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The Court’s Last Shreds of Legitimacy

Justice Clarence Thomas has written two significant opinions concerning abortion.  Seventeen years ago in his lengthy dissent in Stenberg v. Carhart (2000), he denied that there is a constitutional right to abortion; he called Roe v. Wade (1973) “grievously wrong” and insisted that nothing in the Constitution “deprives the people of this country of the right to determine whether the consequences of abortion to the fetus and to society outweigh the burden of an unwanted pregnancy on the mother.” After declaring that the “undue burden” standard announced in Planned Parenthood v. Casey (1992) was created “out of whole cloth” and devoid of any “historical or doctrinal pedigree,” he then described in horrific detail what occurs during a partial-birth abortion.

His second significant opinion was delivered last week; however; his dissent in Whole Woman’s Health v. Hellerstedt was not about whether there is a constitutional right to abortion but rather about how “the Court’s habit of applying different rules to different constitutional rights—especially the putative right to abortion”—is destroying the principle of the rule of law.

Thomas’s dissent is a lament to the failed “promise of a judiciary bound by the rule of law.” It concludes with these words: “The majority’s embrace of a jurisprudence of rights-specific exceptions and balancing tests is ‘a regrettable concession of defeat—an acknowledgement that we have passed the point where law, properly speaking, has any further application.’ Scalia, The Rule of Law as a Law of Rules, 56 U. Chi. L. Rev. 1175, 1182 (1989). I respectfully dissent.”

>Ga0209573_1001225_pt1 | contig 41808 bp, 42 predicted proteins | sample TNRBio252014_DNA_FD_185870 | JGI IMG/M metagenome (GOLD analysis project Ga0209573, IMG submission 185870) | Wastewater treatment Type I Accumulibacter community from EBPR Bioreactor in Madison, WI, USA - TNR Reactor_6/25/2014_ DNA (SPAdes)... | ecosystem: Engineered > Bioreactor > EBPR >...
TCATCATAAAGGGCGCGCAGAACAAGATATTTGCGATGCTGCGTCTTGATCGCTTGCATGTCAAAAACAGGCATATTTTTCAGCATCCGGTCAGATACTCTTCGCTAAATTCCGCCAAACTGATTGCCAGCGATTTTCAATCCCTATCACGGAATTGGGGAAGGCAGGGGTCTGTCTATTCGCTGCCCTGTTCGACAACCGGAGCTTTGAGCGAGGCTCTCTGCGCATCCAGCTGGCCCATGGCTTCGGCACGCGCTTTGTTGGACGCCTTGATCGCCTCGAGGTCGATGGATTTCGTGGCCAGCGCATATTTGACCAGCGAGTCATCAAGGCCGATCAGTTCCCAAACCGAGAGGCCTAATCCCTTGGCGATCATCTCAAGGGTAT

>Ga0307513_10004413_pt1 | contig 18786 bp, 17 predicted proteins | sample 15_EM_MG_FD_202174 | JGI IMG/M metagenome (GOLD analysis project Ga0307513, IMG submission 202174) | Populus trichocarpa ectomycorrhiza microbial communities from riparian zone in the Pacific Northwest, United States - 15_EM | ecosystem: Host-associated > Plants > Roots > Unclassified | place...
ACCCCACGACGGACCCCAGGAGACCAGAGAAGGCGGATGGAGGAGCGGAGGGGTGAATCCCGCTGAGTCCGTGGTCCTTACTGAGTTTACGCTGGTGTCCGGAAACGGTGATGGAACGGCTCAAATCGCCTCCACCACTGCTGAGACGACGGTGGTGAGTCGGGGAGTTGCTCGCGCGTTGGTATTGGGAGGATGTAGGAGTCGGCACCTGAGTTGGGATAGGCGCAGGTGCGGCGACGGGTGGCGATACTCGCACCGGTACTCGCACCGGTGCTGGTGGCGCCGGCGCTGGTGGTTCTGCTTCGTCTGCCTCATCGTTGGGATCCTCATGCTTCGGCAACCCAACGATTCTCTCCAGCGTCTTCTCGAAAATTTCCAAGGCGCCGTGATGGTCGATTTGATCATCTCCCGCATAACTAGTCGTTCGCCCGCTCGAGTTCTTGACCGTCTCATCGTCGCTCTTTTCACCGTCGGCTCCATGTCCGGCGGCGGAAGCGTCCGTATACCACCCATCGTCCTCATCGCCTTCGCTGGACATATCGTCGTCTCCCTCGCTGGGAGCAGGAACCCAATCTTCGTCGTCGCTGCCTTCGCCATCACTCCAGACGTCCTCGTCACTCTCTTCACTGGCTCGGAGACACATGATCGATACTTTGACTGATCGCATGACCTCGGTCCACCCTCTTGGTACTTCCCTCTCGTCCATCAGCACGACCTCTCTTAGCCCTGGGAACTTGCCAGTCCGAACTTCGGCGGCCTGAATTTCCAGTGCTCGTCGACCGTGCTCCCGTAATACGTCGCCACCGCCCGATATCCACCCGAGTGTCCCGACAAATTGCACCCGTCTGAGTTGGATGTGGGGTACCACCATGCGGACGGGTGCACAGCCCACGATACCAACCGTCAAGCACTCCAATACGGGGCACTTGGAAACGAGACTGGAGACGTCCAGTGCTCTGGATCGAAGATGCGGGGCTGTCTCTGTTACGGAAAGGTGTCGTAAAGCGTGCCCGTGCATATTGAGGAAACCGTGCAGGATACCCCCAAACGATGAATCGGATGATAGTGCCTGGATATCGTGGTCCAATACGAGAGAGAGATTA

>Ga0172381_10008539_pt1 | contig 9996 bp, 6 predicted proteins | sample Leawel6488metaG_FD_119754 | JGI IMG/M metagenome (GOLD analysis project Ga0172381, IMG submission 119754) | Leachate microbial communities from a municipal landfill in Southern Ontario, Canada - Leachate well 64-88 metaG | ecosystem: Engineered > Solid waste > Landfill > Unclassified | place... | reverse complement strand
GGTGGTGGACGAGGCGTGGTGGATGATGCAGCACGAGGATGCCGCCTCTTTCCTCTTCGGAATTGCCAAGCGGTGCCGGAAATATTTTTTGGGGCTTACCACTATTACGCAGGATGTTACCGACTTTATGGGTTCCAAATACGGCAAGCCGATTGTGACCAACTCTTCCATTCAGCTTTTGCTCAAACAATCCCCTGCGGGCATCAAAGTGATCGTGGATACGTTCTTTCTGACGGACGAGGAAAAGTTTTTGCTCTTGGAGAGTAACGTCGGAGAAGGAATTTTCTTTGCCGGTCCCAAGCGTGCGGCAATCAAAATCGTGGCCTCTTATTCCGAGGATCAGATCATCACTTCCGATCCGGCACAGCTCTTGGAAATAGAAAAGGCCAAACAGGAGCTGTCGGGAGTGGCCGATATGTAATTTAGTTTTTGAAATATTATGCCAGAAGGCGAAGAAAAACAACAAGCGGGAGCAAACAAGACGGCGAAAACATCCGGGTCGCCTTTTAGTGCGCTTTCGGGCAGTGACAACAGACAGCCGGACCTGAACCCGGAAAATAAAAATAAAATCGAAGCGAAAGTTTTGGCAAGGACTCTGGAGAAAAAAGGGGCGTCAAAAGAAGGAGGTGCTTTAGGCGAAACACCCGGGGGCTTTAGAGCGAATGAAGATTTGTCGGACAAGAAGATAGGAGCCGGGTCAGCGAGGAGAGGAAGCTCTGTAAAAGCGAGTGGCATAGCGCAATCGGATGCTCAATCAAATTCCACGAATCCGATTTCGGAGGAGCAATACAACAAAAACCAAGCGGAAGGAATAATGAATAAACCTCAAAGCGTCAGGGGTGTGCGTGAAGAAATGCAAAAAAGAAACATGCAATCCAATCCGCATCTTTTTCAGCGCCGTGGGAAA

Just as Thomas concludes his opinion by quoting the late Justice Antonin Scalia, so he begins it. Justice Breyer’s majority opinion, he writes, “exemplifies the Court’s troubling tendency ‘to bend the rules when any effort to limit abortion, or even to speak in opposition to abortion, is at issue.” Stenberg v. Carhart (2000) (Scalia, J., dissenting).” In fact, Thomas quotes Scalia seven times in his dissent, and there is a reason.  In United States v. Virginia (1996), Scalia attacked the Court’s use of intermediate scrutiny, declaring that it applies it “when it seems like a good idea to load the dice.” Thomas’s entire dissent builds on Scalia’s critique and the devastating consequences for the rule of law that flow from it. “[T]he label the Court affixes to its level of scrutiny in assessing whether the government can restrict a given right—be it ‘rational basis,’ intermediate, strict, or something else—is increasingly a meaningless formalism. As the Court applies whatever standard it likes to any given case, nothing but empty words separates our constitutional decisions from judicial fiat.”